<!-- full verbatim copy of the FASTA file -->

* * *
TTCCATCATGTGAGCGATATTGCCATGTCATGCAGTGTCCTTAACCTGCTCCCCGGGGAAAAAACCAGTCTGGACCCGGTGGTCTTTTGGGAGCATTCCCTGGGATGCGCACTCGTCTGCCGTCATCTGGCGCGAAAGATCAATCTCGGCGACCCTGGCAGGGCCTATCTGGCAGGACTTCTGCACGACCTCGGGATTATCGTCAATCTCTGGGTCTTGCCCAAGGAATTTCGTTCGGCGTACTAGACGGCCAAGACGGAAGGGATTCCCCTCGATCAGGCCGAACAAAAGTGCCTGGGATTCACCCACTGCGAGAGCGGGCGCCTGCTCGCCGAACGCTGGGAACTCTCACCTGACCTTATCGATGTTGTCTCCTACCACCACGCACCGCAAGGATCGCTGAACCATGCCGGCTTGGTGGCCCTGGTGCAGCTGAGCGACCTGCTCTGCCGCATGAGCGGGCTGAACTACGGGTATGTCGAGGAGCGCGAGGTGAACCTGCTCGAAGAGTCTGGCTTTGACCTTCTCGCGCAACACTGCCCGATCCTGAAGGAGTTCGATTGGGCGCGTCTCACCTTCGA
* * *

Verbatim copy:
TTCCATCATGTGAGCGATATTGCCATGTCATGCAGTGTCCTTAACCTGCTCCCCGGGGAAAAAACCAGTCTGGACCCGGTGGTCTTTTGGGAGCATTCCCTGGGATGCGCACTCGTCTGCCGTCATCTGGCGCGAAAGATCAATCTCGGCGACCCTGGCAGGGCCTATCTGGCAGGACTTCTGCACGACCTCGGGATTATCGTCAATCTCTGGGTCTTGCCCAAGGAATTTCGTTCGGCGTACTAGACGGCCAAGACGGAAGGGATTCCCCTCGATCAGGCCGAACAAAAGTGCCTGGGATTCACCCACTGCGAGAGCGGGCGCCTGCTCGCCGAACGCTGGGAACTCTCACCTGACCTTATCGATGTTGTCTCCTACCACCACGCACCGCAAGGATCGCTGAACCATGCCGGCTTGGTGGCCCTGGTGCAGCTGAGCGACCTGCTCTGCCGCATGAGCGGGCTGAACTACGGGTATGTCGAGGAGCGCGAGGTGAACCTGCTCGAAGAGTCTGGCTTTGACCTTCTCGCGCAACACTGCCCGATCCTGAAGGAGTTCGATTGGGCGCGTCTCACCTTCGA